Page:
People with a passion for science, whether they are in grade four or teaching at university, wonder whether there is life on other planets. Are we alone in the solar system, or even in the entire galaxy?
On January 20, the Astronomy & Space Exploration Society (ASX) hosted an online “Star Talk,” where Paul Delaney, a professor from the Department of Physics and Astronomy at York University and Carswell Chair for the Public Understanding of Astronomy, talked about the possibility of finding water — and perhaps life — on other planets.
“Star Talk” is a regular feature of the ASX’s programming, often accompanied by a guided telescope observation of the night sky. This year, with the telescopes closed, the ASX has had to adapt to online programming. One of the ways the ASX is maintaining audience participation is with “livestream watch parties and StarTalk-themed trivia nights,” according to a statement to The Varsity from ASX president Julie Midroni.
“The major challenges we faced in adapting to COVID-19 have been with our symposium — by far our biggest event of the year,” Midroni added. To compensate for the lack of in-person interaction, this year, the ASX is extending its symposium from a single-day event to a three-day event, scheduled for February 15–17.
Why does water matter?
“Life on this planet simply could not exist in the absence of water,” said Delaney at the beginning of his talk. He added that, while we cannot totally rule out the possibility of life existing without water, all of our current biological understanding suggests that water is a key ingredient to the presence of life. Thus, by searching for water, we can maximize our chances of finding life.
Water is a chemical compound that is relatively common in the universe because it is made up of two of the most common elements in the universe: hydrogen and oxygen. Relative to the total mass of our planet, the amount of water on Earth is actually pretty small — but its presence has allowed life to flourish.
There are several existing and extinct sources of water in our astronomical neighbourhood, including Venus and the Moon. For a long time, the prevailing belief was that the Moon did not have water. Even to this day, many people, including myself, have been unaware of the Moon’s surprising amount of water, much of which is frozen at the poles. There are also some indications that Venus used to have an Earth-like atmosphere with a watery surface. Right now, however, it is too hot for liquid water to exist.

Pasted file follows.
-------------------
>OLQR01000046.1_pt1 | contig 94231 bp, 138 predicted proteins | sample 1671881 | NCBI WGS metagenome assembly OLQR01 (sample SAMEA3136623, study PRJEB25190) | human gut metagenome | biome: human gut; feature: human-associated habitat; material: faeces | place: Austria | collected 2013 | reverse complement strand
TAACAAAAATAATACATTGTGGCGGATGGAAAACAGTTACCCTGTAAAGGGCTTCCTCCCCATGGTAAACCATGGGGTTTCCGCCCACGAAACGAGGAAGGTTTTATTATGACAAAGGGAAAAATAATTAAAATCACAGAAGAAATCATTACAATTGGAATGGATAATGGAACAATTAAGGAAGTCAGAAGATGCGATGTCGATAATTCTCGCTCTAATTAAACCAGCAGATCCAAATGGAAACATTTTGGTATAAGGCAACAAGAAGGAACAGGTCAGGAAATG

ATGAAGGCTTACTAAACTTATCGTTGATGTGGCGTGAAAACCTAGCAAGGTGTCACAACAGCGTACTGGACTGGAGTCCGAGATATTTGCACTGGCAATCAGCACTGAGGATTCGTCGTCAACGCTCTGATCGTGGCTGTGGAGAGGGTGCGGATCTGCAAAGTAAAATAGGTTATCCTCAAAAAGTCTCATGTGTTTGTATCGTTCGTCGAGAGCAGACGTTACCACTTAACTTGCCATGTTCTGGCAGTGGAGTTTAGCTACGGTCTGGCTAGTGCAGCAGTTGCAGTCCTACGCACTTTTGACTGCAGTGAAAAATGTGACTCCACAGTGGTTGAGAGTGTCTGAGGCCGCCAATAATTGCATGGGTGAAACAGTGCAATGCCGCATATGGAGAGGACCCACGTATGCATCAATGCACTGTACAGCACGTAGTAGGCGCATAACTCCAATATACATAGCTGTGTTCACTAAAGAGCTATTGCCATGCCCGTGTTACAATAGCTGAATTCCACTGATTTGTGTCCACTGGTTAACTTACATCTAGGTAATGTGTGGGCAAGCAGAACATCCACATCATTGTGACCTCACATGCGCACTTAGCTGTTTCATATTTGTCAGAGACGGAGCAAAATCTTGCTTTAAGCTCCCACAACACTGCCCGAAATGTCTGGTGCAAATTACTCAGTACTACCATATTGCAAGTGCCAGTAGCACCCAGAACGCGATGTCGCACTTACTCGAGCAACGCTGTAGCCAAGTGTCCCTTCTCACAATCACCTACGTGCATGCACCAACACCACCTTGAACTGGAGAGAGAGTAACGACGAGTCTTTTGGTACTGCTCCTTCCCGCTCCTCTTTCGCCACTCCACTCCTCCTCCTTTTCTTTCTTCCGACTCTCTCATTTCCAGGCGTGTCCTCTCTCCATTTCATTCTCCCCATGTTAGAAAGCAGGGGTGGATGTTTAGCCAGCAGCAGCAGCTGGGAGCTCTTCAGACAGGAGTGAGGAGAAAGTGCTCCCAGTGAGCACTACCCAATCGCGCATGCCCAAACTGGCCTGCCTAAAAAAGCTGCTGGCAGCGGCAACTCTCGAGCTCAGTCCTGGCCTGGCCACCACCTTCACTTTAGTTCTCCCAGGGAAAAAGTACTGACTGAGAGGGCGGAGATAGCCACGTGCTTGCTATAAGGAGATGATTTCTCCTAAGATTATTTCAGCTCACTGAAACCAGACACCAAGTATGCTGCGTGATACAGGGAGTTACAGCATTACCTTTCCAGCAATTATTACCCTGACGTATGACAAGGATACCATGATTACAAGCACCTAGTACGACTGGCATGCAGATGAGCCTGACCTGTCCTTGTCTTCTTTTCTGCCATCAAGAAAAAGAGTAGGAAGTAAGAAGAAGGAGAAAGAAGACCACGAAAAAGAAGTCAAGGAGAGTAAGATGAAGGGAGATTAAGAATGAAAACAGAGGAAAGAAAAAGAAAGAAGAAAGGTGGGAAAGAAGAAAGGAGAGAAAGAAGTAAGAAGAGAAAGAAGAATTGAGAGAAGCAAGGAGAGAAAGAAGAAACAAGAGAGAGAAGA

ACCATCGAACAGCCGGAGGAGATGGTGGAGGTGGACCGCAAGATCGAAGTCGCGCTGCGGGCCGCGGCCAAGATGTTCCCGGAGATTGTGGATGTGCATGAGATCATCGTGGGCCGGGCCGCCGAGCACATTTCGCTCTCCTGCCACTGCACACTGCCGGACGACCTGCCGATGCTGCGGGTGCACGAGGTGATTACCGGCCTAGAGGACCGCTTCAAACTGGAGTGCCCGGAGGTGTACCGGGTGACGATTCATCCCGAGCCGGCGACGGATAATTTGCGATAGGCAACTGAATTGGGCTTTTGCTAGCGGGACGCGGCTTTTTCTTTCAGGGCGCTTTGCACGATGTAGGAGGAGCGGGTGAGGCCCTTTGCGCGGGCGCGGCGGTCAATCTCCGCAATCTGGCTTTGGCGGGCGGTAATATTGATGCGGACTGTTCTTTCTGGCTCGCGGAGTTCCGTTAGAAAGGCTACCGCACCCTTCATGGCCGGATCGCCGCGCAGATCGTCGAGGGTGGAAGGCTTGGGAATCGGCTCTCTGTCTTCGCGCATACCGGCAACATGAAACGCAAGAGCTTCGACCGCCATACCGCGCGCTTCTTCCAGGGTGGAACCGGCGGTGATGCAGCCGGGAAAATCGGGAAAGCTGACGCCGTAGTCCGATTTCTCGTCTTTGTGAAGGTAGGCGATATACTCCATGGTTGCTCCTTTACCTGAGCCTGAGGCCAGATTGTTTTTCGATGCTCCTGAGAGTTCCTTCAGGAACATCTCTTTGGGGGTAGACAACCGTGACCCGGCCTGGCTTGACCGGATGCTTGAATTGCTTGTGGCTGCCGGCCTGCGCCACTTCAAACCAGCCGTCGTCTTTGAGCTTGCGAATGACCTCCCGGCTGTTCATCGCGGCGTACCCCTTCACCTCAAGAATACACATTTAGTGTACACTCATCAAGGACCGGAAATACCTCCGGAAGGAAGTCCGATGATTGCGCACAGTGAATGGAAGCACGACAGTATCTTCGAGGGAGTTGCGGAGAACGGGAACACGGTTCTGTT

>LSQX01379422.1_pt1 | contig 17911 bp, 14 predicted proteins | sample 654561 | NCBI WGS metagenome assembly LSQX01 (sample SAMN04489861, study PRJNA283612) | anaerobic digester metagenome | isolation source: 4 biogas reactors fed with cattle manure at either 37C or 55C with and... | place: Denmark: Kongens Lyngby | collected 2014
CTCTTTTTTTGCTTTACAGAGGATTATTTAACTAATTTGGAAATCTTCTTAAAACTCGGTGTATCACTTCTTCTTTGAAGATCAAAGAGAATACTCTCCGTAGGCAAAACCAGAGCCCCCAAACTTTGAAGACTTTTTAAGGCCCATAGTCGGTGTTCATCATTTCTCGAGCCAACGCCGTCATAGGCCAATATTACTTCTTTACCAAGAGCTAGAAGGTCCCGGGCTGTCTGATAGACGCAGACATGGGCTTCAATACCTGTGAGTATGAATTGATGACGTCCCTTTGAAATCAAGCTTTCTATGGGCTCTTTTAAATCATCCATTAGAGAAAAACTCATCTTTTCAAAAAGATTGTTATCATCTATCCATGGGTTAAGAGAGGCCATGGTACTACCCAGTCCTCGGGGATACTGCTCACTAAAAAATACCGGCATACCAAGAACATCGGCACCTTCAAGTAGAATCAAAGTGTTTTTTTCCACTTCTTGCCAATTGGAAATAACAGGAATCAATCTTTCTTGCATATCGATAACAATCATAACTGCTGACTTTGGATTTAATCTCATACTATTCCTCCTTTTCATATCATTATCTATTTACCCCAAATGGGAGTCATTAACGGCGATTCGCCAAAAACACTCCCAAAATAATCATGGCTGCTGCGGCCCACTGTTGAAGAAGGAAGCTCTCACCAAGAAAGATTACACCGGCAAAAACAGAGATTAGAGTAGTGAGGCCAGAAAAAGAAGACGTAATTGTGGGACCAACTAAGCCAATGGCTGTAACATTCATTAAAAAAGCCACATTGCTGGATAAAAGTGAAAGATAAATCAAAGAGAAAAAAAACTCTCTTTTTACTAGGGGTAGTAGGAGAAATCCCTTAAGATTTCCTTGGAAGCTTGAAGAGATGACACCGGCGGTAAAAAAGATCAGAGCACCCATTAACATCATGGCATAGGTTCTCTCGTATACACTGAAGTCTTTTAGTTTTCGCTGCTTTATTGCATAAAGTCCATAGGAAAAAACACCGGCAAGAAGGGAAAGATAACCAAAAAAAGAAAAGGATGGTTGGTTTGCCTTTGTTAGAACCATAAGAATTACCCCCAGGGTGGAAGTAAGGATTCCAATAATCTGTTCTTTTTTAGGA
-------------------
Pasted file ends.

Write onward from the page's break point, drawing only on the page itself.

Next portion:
Mars and its ancient past
But by far the most exciting source of water is Mars. It is, as Delaney said, “the planet we just love to talk about.”
“Mars today is a very arid environment,” he said. However, there are ice deposits all over its surface, which raises the question of whether ice on this planet was once water. More recently, radar instruments have detected the presence of liquid water on Mars’ surface, albeit in a highly saline form too salty to support life. But the existence of liquid water is still a promising sign that Mars may have been habitable in the ancient past.
“In fact, Mars may have been more hospitable than Earth back four billion years ago,” said Delaney. When asked by an attendee why the ice on Mars has not been sampled yet to search for signs of life, Delaney said that sending a spacecraft to Mars is very expensive, which makes this mission hard to achieve.
Presently, Mars lacks a substantial atmosphere, making life impossible on its dusty surface. The loss of its water is thought to be tied to the loss of its atmosphere.
As a small planet, Mars may have cooled quickly in the billions of years following its formation, which may have caused its liquid metal core to partially solidify. Without a rotating liquid metal core to produce a protective magnetic field around the planet, harsh solar winds may have stripped the planet of its atmosphere and, eventually, its water.